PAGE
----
S&C Electric insights on grid resiliency and reliability

S&C Electric has a unique, long-term view on the switching and protection sides of the power grid, having designed and manufactured products for 109 years. Its experts have a pretty good understanding of customer expectations surrounding grid reliability.

The Chicago-based company was at DISTRIBUTECH International in San Antonio recently, unveiling its new “Reliability Experience” at the feeder, lateral and grid edge locations. Andrew Jones, senior vice president of global sales for S&C, answered a few questions from Clarion Energy Content Director Rod Walton.

  1. Tell us about the new S&C reliability experience that was unveiled at DistribuTECH?

“S&C Electric Company’s 2020 Augmented Reality Reliability Experience was designed to reinforce the importance of improved grid reliability at feeder, lateral, and grid edge locations. The demo projected attendees into three scenarios utilities commonly face, at various locations on the grid, to show the value of innovative grid solutions. Reliability improvements at any location on the grid will benefit both a utility and end customers, but a comprehensive approach, looking at all three locations, provides the best combination of increased reliability scores, lowered O&M costs, and improved customer satisfaction.”

2. Give us a quick history lesson on S&C, and what’s changed the most about the company during that time?

Andrew Jones

“S&C was founded in Chicago in 1911, and we have a history of over 100 years of innovation. Starting with the liquid power fuse all the way to our most recent product launch, the VacuFuseâ„¢ Self-Resetting Interrupter, S&C has always championed innovation. Throughout our history we have introduced unique technology that minimizes the impact of, and can even prevent, power outages. Over the last 100 years, lots has changed. We moved to a bigger manufacturing site in the city of Chicago, we developed new products, and we hired new people, but at the core, S&C remains the same: committed to improving the performance of the grid and providing utilities and other power customers with safe and reliable grid solutions.”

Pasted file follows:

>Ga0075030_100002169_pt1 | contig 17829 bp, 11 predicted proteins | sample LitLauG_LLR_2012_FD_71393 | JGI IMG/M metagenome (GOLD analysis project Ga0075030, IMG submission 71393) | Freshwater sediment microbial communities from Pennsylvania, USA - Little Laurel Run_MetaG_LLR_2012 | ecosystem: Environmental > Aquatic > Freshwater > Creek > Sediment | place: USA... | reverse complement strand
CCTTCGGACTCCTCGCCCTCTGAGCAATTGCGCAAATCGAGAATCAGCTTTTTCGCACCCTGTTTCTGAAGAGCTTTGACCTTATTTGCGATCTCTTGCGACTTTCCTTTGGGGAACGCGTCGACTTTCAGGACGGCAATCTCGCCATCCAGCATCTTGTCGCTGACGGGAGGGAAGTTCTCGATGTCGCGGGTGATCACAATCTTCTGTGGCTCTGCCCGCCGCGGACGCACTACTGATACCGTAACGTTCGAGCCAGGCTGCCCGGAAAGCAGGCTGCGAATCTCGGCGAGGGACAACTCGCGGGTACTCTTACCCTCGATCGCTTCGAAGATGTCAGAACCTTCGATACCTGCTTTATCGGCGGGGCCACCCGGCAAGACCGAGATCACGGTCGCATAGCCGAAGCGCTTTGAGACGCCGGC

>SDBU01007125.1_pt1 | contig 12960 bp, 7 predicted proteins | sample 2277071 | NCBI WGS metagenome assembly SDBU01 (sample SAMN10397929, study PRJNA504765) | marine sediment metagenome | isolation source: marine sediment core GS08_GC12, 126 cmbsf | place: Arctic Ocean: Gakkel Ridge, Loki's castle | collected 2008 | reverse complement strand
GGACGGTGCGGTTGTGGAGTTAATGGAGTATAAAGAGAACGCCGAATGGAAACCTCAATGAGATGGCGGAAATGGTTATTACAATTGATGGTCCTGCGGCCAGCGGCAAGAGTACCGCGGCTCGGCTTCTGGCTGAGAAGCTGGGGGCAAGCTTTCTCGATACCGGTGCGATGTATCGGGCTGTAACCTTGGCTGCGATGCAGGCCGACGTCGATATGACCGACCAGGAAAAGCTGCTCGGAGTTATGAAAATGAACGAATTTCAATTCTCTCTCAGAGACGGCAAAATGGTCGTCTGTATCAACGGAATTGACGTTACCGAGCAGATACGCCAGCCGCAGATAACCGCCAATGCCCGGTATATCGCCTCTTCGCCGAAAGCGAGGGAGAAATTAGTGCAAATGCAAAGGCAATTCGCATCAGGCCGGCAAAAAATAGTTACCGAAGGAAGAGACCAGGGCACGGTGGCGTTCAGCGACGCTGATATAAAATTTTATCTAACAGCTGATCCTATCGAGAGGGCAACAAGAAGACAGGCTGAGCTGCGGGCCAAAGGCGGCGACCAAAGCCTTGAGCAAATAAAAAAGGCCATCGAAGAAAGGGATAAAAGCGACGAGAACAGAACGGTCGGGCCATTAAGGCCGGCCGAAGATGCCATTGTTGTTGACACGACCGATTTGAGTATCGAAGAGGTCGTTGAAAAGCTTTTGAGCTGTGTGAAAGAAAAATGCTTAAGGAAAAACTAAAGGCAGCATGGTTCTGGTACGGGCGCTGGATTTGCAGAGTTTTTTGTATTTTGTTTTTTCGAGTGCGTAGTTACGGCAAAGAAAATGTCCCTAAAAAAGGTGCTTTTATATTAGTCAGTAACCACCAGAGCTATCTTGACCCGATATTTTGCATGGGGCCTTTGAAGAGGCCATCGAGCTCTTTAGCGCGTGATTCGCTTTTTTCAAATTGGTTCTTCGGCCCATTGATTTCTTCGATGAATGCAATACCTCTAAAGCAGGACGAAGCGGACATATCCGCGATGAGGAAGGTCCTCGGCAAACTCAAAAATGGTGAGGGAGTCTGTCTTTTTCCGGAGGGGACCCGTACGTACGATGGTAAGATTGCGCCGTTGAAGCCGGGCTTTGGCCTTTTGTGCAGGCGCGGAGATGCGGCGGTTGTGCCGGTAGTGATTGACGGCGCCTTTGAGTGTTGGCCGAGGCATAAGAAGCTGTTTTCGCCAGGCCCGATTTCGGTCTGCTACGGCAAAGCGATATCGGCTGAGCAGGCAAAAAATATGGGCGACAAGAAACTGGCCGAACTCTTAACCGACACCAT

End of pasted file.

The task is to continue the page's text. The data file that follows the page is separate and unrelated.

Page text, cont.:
3. What are the biggest T&D and smart-grid trends you see coming for 2020?

“In 2020, the biggest trend we will see continue to grow is a push for improved reliability. But, this trend of reliability is supported by a variety of other trends: No. 1, we will see utilities place an increased focus on their distributions systems. These utilities will be looking at reliability solutions that help mitigate outages in the last mile of line.

“No. 2, we will also see utilities place an increased focus on their customer’s experience. Much of the work being done in the reliability space is to provide a better power experience for power users, regardless of where they are on the grid. Solutions to lessen momentary outages falls in this category as well.

“In 2020 we will also see more utilities taking steps to harden their grid, one of which will be the undergrounding of power lines. This solution is very effective for areas with severe weather concerns and will help restore power to service areas quicker following a disaster.

4. Regulations seem to be slackening under this US presidential administration, but they could go the other direction if a new leader is elected. How do utilities and their suppliers deal with this volatility in government expectations?

“The challenge in the US is the multiple regulators that are at the state level. National policy does have some impact, but the biggest impact on regulation does come from the state level. The major challenge the industry is facing is that there are multiple regulators throughout the US are trying to cover the needs of Investor Owned Utilities (IOUs) and Customer Owned Utilities such as Co-ops and Municipals. This diversity of regulations makes it difficult for utilities and their suppliers because there is no real certainty. There is also a shift throughout the country towards Performance Based Regulation (PBR).”


  • Rod Walton is content director for Power Engineering, POWERGEN International and the online POWERGEN+ series. He is a 13-year veteran of covering the energy industry both as a newspaper journalist and trade publication editor. He can be reached at 918-831-9177 and rod.walton@clarionevents.com.

No posts to display